Chose not to be vaccinated? Your employer may ask you to pay for regular Covid-19 testing

The tripartite partners said that the vaccinate or regular test regime will protect employees and make workplaces more resilient.
PHOTO: The Straits Times file

SINGAPORE - All employers have been urged to consider implementing a regime for existing employees and new hires to get vaccinated or undergo regular tests. 

As part of efforts to boost vaccination rates, employers may also ask staff who are eligible but choose not to be vaccinated to pay for regular testing, and exclude them from medical benefits linked to Covid-19. 

Employers should not terminate or threaten to terminate the service of an employee on the basis of vaccination status alone. But they can terminate an unvaccinated employee who does not comply with reasonable vaccination-differentiated workplace measures.

The latest guidelines came from Singapore’s tripartite partners on Monday (Aug 23) afternoon.

The Ministry of Manpower (MOM), National Trades Union Congress (NTUC) and Singapore National Employers Federation (Snef) said employers should follow the example set by the public service in putting in place the requirement. 

The advisory supersedes a previous one released by the three partners in July, which states that employers may make vaccination a requirement for workers in higher-risk environments. 

The tripartite partners said that the vaccinate or regular test regime will protect employees and make workplaces more resilient. 

They added that employers can require medically eligible workers who are not vaccinated to bear additional costs under the regime.

For example, employers may recover from these employees Covid-19-related expenses, such as the cost of test kits and stay-home notice accommodations, that are incurred over and above those of vaccinated employees.

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The tripartite partners said these expenses can be recovered either through salary deductions or requiring these employees to pay the relevant service provider directly. 

In terms of leave, they said that unvaccinated employees may be discharged later from treatment, or may be served with longer periods of movement restrictions compared to vaccinated employees.

Thus, in such situations, employers can deduct the additional days served by a medically eligible but unvaccinated employee from the person’s leave entitlements.

“If leave entitlements have been exhausted, employers may require such an employee to go on no-pay leave,” said the tripartite partners.  

Sectors subjected to the vaccinate or regular test regime from Oct 1 onwards include healthcare, eldercare and settings with children 12 years and below.

Sectors that interact with customers in higher-risk mask-off settings, such as dining establishments, gyms and fitness studios, also have to implement the regime.

MOM, NTUC and Snef said that employers should prepare their workforce early in the lead-up to Oct 1. They added that employers who adopt the regime should communicate its implications in advance to affected employees and job seekers.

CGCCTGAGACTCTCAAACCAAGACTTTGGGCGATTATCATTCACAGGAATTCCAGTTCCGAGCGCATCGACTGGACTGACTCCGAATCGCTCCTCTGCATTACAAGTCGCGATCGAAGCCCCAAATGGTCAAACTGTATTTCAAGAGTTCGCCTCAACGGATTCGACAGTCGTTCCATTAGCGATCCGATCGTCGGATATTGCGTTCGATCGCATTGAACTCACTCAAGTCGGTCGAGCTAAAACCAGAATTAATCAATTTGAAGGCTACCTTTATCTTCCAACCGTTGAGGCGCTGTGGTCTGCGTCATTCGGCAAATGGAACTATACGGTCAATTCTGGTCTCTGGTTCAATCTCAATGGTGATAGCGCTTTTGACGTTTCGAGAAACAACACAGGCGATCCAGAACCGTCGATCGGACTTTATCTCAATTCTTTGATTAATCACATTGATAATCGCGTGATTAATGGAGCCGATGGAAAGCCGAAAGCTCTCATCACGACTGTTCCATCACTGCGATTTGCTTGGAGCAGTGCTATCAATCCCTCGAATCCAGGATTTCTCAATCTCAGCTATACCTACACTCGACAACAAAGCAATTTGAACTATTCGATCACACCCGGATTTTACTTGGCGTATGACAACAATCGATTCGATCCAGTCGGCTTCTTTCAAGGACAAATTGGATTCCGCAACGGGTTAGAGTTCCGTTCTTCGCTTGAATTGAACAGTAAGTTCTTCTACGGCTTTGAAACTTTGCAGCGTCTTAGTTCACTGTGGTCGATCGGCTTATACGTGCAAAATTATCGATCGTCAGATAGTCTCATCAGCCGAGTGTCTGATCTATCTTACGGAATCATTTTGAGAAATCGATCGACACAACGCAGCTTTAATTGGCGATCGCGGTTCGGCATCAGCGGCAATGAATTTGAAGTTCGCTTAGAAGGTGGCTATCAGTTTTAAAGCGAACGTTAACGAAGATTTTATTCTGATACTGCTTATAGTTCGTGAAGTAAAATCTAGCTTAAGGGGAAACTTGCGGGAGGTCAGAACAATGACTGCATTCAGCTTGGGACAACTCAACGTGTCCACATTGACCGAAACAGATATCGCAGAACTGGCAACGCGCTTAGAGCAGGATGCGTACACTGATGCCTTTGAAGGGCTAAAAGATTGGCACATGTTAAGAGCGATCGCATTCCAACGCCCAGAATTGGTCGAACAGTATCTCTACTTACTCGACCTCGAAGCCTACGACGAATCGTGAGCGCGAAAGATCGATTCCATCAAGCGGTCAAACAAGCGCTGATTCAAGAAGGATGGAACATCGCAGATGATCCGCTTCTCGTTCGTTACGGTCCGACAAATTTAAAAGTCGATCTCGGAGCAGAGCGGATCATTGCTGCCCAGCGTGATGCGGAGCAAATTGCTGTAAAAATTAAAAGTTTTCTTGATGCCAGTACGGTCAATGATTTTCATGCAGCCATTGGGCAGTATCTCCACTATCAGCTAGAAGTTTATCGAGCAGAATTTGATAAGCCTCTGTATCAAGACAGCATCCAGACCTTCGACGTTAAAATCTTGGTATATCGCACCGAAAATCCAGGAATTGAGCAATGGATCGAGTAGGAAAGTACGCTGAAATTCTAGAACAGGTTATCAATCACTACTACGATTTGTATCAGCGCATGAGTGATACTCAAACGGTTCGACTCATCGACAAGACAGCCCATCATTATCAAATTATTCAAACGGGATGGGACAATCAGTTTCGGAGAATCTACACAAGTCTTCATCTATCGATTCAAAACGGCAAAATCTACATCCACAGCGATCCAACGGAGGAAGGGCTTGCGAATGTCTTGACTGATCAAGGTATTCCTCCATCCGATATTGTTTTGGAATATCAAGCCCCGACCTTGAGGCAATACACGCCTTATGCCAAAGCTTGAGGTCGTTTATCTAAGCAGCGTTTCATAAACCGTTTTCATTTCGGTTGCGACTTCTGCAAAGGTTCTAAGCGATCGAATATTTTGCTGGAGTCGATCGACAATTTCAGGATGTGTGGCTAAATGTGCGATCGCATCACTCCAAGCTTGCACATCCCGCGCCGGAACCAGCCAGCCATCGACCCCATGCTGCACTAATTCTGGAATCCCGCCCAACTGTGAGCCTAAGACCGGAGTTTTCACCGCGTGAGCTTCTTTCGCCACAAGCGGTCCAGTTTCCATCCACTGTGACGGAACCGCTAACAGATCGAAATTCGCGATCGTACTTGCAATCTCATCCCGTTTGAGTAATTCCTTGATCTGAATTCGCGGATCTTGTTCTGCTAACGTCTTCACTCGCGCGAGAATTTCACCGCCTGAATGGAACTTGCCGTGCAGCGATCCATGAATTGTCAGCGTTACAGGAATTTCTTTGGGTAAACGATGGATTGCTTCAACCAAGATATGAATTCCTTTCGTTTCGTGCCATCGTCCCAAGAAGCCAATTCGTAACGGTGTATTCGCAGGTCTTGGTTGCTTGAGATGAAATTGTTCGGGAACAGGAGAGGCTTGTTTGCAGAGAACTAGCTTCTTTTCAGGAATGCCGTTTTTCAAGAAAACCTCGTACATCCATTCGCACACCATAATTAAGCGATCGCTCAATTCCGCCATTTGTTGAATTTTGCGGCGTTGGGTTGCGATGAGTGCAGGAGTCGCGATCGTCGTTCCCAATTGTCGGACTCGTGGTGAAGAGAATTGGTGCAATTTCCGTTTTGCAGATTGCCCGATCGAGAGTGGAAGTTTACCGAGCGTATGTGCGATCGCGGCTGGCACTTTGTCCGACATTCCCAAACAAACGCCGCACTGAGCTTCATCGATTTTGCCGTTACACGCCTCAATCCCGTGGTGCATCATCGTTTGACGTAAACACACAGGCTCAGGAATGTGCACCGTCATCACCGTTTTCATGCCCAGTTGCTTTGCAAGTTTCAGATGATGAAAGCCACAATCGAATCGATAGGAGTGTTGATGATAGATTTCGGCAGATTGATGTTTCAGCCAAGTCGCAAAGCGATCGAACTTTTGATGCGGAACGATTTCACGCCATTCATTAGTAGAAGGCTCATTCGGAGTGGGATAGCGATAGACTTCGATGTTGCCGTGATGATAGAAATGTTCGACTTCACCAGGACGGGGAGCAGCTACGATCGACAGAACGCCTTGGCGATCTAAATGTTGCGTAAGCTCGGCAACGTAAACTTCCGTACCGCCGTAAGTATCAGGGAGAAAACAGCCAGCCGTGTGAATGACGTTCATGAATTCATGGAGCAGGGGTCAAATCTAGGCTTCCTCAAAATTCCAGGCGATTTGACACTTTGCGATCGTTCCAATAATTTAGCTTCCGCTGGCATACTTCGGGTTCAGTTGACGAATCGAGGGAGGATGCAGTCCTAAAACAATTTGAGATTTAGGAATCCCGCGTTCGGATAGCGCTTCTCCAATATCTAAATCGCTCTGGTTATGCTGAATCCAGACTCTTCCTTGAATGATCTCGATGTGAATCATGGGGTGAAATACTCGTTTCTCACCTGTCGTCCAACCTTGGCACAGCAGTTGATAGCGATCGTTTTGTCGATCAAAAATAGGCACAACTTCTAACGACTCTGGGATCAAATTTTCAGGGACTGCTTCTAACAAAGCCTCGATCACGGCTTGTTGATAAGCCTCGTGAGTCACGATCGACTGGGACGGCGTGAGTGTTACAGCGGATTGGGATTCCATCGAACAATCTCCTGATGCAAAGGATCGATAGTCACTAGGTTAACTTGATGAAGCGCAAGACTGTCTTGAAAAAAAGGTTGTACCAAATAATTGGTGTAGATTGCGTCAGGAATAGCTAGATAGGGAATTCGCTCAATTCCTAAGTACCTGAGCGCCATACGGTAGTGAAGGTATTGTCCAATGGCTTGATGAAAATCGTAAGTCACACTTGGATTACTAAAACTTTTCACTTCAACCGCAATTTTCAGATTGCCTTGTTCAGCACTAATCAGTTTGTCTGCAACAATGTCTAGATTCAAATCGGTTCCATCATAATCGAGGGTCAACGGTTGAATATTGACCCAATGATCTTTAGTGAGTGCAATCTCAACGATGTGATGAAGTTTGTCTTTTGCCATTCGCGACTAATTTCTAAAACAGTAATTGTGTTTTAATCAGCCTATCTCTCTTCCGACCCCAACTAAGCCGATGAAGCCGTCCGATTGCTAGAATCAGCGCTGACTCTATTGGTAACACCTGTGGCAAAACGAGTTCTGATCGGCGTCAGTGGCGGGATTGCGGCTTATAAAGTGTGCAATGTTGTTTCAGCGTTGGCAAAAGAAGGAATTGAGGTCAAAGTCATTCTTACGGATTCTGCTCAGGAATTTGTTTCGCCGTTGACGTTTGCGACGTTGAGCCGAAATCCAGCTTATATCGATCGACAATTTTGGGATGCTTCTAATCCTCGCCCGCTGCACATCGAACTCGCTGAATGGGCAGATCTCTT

The tripartite partners also said that employers may adopt differentiated workplace measures for vaccinated and unvaccinated employees in their workforce. This may be done in consultation with the unions, if applicable.

On Covid-19 tests, they said that employers which voluntarily adopt the vaccinate or test regime can subject unvaccinated employees to more tests than vaccinated employees.

The frequency of testing can take reference from the guidelines by the Ministry of Health, which recommends testing twice a week for unvaccinated employees in selected sectors. 

For work and social events, employers may require unvaccinated employees to undergo pre-event testing before participating in workplace events.  They may also implement reduced group sizes when unvaccinated employees participate in such events.

On the deployment of workers, MOM, NTUC and Snef said: “While employers may continue to deploy unvaccinated employees in higher-risk activities with regular testing, they can also decide whether to redeploy these employees to another job with lower risk of Covid-19 infection, commensurate with the employee’s experience and skills, as per existing redeployment policies. 

“If there are no existing redeployment policies within the organisation, the terms and conditions for redeployment should be mutually agreed between employers and employees.”

They added that employers can implement other workplace measures on their own accord. But employers must be able to justify to the employees and to the Government in case of a dispute that such measures are reasonable and necessary for business operations.

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These measures should also better protect the health and safety of all employees. 

The tripartite partners also said that all employers may ask employees for their vaccination status for business purposes.

Employers implementing the vaccinate or regular test regime can also request employees to produce proof that they have been vaccinated.

Employees who do not give proof would be treated as unvaccinated, and would be subject to more stringent measures. 

MOM, NTUC and Snef also added that it is still important for all employers and employees to continue observing safe management measures at workplaces, such as mask-wearing.

This article was first published in The Straits Times. Permission required for reproduction.